A fresh look at outdoor learning

A fresh look at outdoor learning

L ucas Newton, ’12, believes outdoor education is more important than ever, considering most students were stuck learning behind a computer during the COVID-19 pandemic. 

Lucas Newton
Lucas Newton

He is the director of Kanuga’s Mountain Trail Outdoor School—a 1,400-acre outdoor classroom located in Hendersonville, North Carolina. Newton is in charge of their educational programs, budgeting, risk management and hiring and training of staff.

He has facilitated outdoor experiences for students/campers since 2003 and also serves as an adjunct instructor for the Wilderness Leadership and Experiential Education program at Brevard College. 

His students appreciate the hands-on experience they get from learning about nature and its vital role in the world. And it shows. 

Lucas Newton and his students discuss sourwood trees and how to identify them.
Lucas Newton and his students discuss sourwood trees and how to identify them.

“I've had a lot of personal experience facilitating backpacking, mountain biking and rock climbing,” Newton said. “But Dr. Will Hobbs’ class at Georgia College really taught me how to teach and connect with students in the outdoors and bring them to a place where they feel comfortable.”

His favorite class was Principles of Field Leadership taught by Hobbs. 

“My path led me to Georgia College to get my master's degree, and I’ve had so many great connections with kids and just being outdoors,” Newton said. “I'm just grateful that I've discovered something I’m not only am passionate about, but something that’s for the betterment of education and the world.”
– Lucas Newton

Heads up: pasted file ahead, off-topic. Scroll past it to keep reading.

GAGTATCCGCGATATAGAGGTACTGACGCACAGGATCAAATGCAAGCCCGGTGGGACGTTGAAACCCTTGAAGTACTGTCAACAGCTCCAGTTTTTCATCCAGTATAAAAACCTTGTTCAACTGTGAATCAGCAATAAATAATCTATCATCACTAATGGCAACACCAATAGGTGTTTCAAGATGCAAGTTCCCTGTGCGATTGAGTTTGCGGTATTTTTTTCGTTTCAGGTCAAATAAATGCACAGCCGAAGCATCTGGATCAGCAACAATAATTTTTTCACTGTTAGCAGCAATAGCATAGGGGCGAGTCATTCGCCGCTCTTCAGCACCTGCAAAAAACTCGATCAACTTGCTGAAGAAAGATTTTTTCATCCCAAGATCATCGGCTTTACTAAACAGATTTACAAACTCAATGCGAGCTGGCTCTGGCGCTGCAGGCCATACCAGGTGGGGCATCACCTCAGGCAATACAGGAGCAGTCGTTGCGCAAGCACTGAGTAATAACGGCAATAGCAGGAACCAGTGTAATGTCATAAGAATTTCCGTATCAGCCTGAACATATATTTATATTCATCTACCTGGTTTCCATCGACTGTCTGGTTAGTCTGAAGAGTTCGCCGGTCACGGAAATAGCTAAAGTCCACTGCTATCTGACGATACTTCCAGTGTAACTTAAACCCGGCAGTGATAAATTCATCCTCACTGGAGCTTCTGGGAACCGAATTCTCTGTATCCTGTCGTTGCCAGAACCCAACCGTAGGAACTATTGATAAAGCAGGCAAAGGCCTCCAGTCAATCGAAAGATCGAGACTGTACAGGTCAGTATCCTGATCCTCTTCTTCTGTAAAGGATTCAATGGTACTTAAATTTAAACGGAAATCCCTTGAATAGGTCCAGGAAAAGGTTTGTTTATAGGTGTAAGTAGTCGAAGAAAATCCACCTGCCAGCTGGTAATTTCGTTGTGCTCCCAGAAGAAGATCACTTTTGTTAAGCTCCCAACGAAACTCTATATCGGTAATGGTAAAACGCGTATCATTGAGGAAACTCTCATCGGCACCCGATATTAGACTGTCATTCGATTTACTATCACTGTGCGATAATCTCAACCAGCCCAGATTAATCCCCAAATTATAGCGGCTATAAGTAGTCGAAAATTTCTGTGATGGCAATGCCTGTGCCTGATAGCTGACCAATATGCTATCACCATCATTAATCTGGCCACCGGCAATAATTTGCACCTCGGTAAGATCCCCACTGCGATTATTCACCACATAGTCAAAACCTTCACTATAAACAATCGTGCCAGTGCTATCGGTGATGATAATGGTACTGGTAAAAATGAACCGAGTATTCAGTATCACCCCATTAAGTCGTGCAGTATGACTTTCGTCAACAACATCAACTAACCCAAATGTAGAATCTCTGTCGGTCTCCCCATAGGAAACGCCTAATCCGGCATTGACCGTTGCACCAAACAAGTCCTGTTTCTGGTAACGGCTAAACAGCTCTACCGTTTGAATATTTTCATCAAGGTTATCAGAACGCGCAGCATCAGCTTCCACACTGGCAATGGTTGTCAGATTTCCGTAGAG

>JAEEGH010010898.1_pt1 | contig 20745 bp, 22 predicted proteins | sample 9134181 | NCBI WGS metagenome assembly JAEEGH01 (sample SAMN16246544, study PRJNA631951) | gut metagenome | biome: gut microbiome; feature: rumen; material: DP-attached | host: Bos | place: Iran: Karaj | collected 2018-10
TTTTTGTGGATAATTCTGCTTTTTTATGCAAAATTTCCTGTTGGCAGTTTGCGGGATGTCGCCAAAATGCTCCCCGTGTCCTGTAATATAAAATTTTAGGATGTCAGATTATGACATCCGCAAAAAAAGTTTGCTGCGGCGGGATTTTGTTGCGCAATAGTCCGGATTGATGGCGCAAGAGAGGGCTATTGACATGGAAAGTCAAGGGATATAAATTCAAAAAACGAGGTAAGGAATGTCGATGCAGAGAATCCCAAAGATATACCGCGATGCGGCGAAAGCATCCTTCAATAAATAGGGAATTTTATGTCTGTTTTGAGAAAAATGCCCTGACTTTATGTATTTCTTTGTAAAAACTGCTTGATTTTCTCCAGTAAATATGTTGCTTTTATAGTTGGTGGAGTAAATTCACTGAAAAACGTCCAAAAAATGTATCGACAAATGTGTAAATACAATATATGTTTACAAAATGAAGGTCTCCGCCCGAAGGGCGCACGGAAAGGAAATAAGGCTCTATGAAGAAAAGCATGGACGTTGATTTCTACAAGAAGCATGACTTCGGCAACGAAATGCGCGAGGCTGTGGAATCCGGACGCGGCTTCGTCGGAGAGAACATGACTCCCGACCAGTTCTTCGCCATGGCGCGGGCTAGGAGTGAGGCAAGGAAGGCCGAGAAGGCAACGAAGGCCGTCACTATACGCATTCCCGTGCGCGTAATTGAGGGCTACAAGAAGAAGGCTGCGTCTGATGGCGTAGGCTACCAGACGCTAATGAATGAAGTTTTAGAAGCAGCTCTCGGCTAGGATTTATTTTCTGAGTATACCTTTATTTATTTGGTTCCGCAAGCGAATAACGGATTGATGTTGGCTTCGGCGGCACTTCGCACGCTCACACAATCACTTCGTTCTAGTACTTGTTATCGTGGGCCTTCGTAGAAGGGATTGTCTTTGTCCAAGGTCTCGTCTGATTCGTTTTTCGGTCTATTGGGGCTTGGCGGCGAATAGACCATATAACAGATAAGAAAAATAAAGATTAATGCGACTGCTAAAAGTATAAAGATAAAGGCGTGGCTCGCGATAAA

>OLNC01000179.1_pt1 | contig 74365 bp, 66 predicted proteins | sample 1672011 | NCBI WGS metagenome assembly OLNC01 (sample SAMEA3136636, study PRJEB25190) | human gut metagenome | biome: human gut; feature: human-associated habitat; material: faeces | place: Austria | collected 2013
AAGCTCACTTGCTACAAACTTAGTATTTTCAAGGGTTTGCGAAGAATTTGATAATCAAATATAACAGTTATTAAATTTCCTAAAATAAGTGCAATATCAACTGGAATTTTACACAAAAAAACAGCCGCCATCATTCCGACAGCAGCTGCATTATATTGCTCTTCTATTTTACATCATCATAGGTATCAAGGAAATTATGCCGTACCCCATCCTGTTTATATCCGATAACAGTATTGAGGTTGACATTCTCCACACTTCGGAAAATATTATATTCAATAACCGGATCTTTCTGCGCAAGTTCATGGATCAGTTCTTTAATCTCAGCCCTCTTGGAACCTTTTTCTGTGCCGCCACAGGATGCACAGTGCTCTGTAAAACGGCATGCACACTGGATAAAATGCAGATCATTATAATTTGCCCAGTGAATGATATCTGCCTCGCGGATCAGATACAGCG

“That class really opened my eyes to what experiential education can be,” he said. “Dr. Hobbs put the onus on students to come up with the curriculum and design the class, making it not so focused on the teacher as the bearer of all knowledge.”

Newton was teaching even before receiving his master’s degree from Georgia College. But he didn’t realize he could be more effective in educating others about the outdoors until he experienced Hobbs’ class.

“Dr. Hobbs really emphasized the student-first learning aspect of it,” Newton said. “That was an eye-opening experience that taught me you can learn from your students, as well, because he would give us the opportunity to plan our trips.”

“I see him as a professor—the first one to be like, ‘I don't know all the answers,’” Newton said.

The class went on a wilderness trip to Oconee National Forest near Monticello, Georgia. Then, for their second trip, Hobbs informed them they could go anywhere they wanted to, including flying to Utah. The students chose the Big South Fork recreation area in Kentucky, where they did lessons for seven days. To this day, Newton wishes he could take this course again because of the experiences he now applies to his work.  

Lucas Newton instructs students about how to use a small type of wood (kindling) to start a fire.
Lucas Newton instructs students about how to use a small type of wood (kindling) to start a fire.

Newton starts his days welcoming approximately 100 students to Mountain Trail Outdoor School. He oversees staff to make sure they’re able to facilitate this experience for the students. At the school, they conduct two, three-hour classes during the day. The classes include forest ecology, canoeing, geology and more.